“I can’t believe–” Shen says, staring at Mitch and then at the fire. “Tamade!” He always reverts to Chinese when he gets upset.

“I know.” My lungs can’t seem to remember how to pull in air. I focus on breathing until my chest loosens and the dizziness stops.

“It’s Alexei, isn’t it?” Shen asks quietly.

I nod.

He closes his eyes briefly, grimacing.

Alexei, our friend. Alexei, who gave Shen and I the best tips for mudlarking, from his scavenging experience. Alexei, whose wife died a few years ago. Alexei Wyatt, who we’ve known our whole lives.

“Do you think he’s…?” I can’t even stand to think about what must have happened to him, in that kind of explosion.

A squadron of emergency response drones is already flying to the building, but they look miniscule next to the growing fire. I can’t see how they’ll manage to put it out.

Shen takes a deep breath, and there’s only the slightest wobble in his voice when he speaks.

“Are you hurt?” He braces his palms on either side of my neck, checking my eyes for pupil dilation.

“I’m fine,” I say, but I let him massage the joint at the top of my spine. His touch is comforting. “Are you?”

All the colour has disappeared from his face except for an irritated patch of pink at the corner of his jaw, where he must have hit the ground. I rub away the small curls of white that it scraped from the skin. His stubble catches on my thumb.

Behind us, the fire is blazing higher and hotter, but to my surprise, half of the emergency drones are flying straight past the crash and heading towards us.

“Are they —?” I ask.


I let out a heavy sigh. We’re fine. We’re not even hurt. This isn’t necessary. They should all be trying to help Alexei. The emergency response drones swoop in to land, surrounding us in a neat circle. Their laser scanners flicker down our bodies, searching for injuries.

“We’re OK,” Shen says, but the drones don’t listen. They chitter to each other in binary as they cluster around my leg, where there’s a tear in the wetsuit. It must have happened when I fell.

I can’t feel the cut, but red blood shines bright against the fabric.
A mechanical arm appears from one drone, reaching out to clean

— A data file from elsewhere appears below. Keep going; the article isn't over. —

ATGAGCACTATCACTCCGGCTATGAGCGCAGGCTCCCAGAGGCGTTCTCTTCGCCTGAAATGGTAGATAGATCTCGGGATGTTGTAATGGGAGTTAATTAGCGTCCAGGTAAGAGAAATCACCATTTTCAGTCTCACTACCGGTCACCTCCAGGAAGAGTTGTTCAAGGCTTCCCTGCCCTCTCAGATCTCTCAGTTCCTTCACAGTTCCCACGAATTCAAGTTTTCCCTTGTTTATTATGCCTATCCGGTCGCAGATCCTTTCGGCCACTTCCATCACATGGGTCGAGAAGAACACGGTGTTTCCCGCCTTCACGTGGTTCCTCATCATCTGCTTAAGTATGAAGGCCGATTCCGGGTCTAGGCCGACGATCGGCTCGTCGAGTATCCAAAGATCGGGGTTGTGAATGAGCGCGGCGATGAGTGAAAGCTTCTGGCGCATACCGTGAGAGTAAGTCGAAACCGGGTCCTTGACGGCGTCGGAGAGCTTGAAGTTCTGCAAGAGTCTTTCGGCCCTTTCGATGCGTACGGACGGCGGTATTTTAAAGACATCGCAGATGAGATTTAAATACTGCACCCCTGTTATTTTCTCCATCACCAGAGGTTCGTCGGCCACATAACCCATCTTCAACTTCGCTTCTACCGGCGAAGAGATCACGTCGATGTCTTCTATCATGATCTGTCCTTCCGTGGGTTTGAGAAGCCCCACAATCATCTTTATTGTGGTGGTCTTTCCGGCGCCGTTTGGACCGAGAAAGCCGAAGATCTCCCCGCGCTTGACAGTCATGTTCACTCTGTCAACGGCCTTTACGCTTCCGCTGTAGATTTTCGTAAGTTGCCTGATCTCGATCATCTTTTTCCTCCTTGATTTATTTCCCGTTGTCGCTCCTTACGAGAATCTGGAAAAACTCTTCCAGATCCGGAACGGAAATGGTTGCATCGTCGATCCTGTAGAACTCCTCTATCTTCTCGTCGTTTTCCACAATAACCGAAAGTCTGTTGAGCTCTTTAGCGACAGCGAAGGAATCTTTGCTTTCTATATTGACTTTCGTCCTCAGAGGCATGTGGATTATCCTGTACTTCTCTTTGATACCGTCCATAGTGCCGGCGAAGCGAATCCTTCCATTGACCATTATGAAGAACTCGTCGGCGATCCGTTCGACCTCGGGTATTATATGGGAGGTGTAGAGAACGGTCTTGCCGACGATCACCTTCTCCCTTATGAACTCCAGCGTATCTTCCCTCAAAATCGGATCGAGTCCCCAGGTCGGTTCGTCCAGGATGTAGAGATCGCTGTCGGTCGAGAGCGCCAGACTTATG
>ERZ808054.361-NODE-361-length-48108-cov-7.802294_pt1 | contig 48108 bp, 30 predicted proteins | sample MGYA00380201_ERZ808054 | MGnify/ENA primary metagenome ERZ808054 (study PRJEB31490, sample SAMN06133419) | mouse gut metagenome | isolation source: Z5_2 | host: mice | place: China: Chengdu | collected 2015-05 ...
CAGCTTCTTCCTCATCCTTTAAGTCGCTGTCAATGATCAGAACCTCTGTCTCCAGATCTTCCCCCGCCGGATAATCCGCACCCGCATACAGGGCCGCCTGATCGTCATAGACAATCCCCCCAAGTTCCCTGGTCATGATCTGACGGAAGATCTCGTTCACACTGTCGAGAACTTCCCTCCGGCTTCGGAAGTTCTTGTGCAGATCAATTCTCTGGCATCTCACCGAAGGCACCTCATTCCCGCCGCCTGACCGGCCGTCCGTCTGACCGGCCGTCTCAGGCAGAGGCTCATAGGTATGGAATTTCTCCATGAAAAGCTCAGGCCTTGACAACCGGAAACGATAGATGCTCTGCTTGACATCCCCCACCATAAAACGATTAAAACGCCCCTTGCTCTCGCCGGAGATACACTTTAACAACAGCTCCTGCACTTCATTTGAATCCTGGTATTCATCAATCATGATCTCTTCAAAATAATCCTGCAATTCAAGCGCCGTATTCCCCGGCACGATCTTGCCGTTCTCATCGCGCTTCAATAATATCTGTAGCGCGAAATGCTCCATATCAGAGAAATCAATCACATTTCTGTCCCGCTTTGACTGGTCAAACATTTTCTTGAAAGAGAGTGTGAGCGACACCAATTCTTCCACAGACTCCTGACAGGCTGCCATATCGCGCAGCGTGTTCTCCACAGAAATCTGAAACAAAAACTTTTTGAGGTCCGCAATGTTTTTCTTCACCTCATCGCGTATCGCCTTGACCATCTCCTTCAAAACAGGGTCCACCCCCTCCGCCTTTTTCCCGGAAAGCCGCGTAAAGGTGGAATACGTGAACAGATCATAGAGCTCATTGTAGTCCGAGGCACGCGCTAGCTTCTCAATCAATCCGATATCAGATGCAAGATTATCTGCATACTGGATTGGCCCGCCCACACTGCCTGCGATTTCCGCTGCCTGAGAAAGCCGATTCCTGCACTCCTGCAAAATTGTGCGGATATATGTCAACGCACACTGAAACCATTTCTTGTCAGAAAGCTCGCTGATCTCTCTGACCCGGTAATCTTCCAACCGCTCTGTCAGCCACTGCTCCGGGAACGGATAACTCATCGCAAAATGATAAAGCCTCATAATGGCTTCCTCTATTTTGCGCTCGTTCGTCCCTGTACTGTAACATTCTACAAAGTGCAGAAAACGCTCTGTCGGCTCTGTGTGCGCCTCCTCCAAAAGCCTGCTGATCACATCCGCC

the shallow wound.

“Shouldn’t you be putting out the fire?” I ask. It’s hardly a life-threatening injury. I’m worried the same can’t be said of Alexei.

The final version sets up a lot of action. It establishes the characters – Lowrie, Shen, Mitch – and their relationships to each other. There’s a hint of physical connection between Lowrie and Shen; a confused lack of knowledge of Mitch, the robot’s, actions. There’s also the shock of a helicopter crash – and the fact that they know who must be in it, because there are so few people. Also, the fact that the bots fly to help Lowrie and Shen instead of Alexei.

So, let’s see how much of that I managed in the first draft. Here’s the scene from the first draft, which was called Who Remains (a pun on ‘human remains’. I’ve bolded the sentences which made it into the final book.

First draft (July 2017)

Overhead, a helicopter thrums as it heads downriver.

I become aware that something’s wrong with the helicopter overhead. It’s tilted at an angle, skittering in the sky like a glass about to fall off a table. It looks like it’s been caught in a gust of wind – but the air is still and calm.

I watch it. The helicopter is twisting dangerously close to Westminster Bridge.

“That doesn’t look-” Shen begins, but before he can finish, the tail rotor catches on a lamppost, breaking off with a shrieking explosion of metal.